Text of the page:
The results of the current study are in line with a previous proof-of-principle study in 26 patients in which a single “sample” slice of the MT sequence was obtained after CRT. In that study, the single-slice MTR map was correlated with a corresponding whole-mount histopathology section, and individual areas of fibrosis, tumour, and the normal rectal wall were compared in detail with the underlying histology. This resulted in a significant difference in mean MTR between areas of pathologically proven fibrosis and non-fibrotic areas, including residual tumour . We did not perform such a detailed whole-mount correlation with histopathology, but evaluated the overall MTR of the entire tumour area (obtained from multislice MT imaging) to discriminate between good (TRG1–2) and poor responses (TRG3–5) to assess the value of measuring MTR from a more clinical, patient-based perspective. Our results confirmed that whole-tumour MTR was helpful for differentiating between response groups (i.e. patients with varying degrees of fibrosis). Nevertheless, MTR measurements mainly reflect an estimation of the amount of fibrosis, and specific information regarding the presence and extent of residual tumour cells is limited. In this respect, it might be interesting to combine MT imaging with other tools such as diffusion-weighted MR imaging that specifically target detection of residual tumour in order to obtain a more complete understanding of the overall tumour response. Diffusion-weighted imaging has shown great promise in various studies as a sensitive technique for detecting residual tumour within post-radiation fibrosis, with AUCs in the range of 0.87–0.93 [13, 14, 23, 24]. As such, the two techniques may be of complementary value in assessing the effects of chemoradiotherapy and evaluating the various aspects of treatment response.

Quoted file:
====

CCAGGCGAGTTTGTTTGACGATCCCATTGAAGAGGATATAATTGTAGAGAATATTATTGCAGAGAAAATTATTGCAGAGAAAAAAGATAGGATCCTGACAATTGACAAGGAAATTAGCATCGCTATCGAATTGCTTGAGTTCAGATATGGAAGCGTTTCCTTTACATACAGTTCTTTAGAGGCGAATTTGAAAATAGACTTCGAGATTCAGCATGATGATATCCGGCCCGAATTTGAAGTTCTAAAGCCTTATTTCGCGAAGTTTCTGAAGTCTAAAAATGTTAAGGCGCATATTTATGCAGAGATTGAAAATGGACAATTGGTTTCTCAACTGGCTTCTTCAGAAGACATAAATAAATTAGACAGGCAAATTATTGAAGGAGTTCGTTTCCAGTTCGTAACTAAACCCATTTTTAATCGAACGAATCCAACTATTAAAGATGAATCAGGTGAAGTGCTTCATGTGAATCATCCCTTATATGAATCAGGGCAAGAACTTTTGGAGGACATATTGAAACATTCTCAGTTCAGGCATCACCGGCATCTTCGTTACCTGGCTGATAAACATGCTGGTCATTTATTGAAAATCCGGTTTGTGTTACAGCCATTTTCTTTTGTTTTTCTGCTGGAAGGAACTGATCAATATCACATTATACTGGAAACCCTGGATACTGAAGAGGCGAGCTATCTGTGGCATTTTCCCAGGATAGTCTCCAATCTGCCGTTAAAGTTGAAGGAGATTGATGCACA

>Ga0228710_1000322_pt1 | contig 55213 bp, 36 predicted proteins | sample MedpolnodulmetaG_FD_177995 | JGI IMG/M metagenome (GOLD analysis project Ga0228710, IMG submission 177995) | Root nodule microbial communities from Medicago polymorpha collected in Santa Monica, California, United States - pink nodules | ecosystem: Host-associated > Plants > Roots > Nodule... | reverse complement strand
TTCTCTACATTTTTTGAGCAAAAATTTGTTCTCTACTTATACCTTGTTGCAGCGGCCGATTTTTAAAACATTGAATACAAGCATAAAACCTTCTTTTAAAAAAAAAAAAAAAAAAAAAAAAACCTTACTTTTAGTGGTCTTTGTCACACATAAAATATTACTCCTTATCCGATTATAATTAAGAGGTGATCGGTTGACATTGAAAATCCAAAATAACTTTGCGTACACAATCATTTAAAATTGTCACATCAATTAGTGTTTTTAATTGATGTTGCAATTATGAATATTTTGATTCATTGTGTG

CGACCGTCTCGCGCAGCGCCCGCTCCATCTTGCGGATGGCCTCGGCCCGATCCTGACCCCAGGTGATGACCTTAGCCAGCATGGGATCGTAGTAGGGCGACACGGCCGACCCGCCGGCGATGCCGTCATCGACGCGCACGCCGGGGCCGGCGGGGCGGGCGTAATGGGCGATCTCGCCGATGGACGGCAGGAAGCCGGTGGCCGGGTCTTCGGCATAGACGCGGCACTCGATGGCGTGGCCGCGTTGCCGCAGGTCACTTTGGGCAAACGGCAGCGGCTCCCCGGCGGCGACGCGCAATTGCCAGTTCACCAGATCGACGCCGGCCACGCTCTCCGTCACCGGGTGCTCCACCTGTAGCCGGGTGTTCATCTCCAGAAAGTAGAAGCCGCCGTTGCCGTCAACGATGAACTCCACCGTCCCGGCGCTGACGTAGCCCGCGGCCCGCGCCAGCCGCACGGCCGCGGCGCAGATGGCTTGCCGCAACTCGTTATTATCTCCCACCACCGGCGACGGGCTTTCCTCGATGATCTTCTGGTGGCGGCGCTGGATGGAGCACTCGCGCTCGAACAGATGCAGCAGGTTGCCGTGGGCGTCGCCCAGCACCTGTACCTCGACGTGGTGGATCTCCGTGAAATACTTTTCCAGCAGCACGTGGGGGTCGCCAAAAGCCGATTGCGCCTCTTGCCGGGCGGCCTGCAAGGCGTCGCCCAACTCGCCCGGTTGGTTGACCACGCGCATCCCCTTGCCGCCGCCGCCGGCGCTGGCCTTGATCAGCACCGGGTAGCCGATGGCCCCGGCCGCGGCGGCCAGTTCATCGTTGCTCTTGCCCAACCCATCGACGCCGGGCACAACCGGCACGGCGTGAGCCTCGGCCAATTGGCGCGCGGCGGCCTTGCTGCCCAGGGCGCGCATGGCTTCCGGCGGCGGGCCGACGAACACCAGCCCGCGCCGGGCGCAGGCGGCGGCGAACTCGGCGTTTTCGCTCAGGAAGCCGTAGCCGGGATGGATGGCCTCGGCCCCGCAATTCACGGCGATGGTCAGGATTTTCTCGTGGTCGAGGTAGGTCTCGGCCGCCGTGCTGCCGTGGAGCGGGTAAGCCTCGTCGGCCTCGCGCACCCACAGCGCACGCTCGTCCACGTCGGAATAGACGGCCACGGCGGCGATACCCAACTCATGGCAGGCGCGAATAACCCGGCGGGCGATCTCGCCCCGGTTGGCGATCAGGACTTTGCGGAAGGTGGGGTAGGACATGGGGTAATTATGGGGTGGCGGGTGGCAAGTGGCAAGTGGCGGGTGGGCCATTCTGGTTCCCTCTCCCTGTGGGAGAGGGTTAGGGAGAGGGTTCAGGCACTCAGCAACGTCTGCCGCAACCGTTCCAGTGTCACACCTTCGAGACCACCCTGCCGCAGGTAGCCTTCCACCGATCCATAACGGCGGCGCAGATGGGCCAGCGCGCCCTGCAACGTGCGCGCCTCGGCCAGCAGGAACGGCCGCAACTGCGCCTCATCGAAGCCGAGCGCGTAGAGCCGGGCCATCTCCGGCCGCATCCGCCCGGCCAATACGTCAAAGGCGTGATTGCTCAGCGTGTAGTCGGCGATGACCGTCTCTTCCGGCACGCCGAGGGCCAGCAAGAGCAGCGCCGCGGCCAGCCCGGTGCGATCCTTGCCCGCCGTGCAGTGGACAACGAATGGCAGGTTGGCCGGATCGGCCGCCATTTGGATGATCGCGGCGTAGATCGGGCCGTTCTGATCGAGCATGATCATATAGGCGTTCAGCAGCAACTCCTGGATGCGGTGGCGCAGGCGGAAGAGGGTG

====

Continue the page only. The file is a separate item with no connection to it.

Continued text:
The MT ratios in our study are higher than typically reported in the literature. This is likely explained by a combination of factors. First, we used on on-resonance MT pre-pulse, since an on-resonance pulse has been suggested to result in a more prominent MT effect (resulting in higher MT ratios) than that of an off-resonance MT pulse [25, 26], which is more commonly reported in the current literature. Other factors that may have contributed to the relatively high MT ratios in our study include the use of a multislice sequence and the dynamic acquisition of the MT sequence (simultaneous acquisition of images with and without MT pulse in one sequence). The fact that variables such as acquisition parameters can affect the MTR reveals the need for standardization and calibration of the MT-sequence.
There are some limitations to our study design. First, the patient group was relatively small. Second, there were some small differences within the study group in the neoadjuvant treatment scheme. And finally, histopathological confirmation was not obtained in all patients. Eight patients were followed according to a watch-and-wait protocol, with a recurrence-free follow-up period of 12–21 months, which was considered a surrogate endpoint for a complete response (TRG 1).
In conclusion, MT imaging is a promising tool for assessing tumour response after neoadjuvant chemoradiation in rectal cancer. In addition to measurement of mean MTR, histogram data assessment (in particular the 95th percentile) proved beneficial and resulted in high AUCs for differentiating between patients with a good and poor response. A potential limitation of MTR is the limited interobserver agreement, which may be improved by adjusting the measurement protocol, an item that should be addressed by future studies.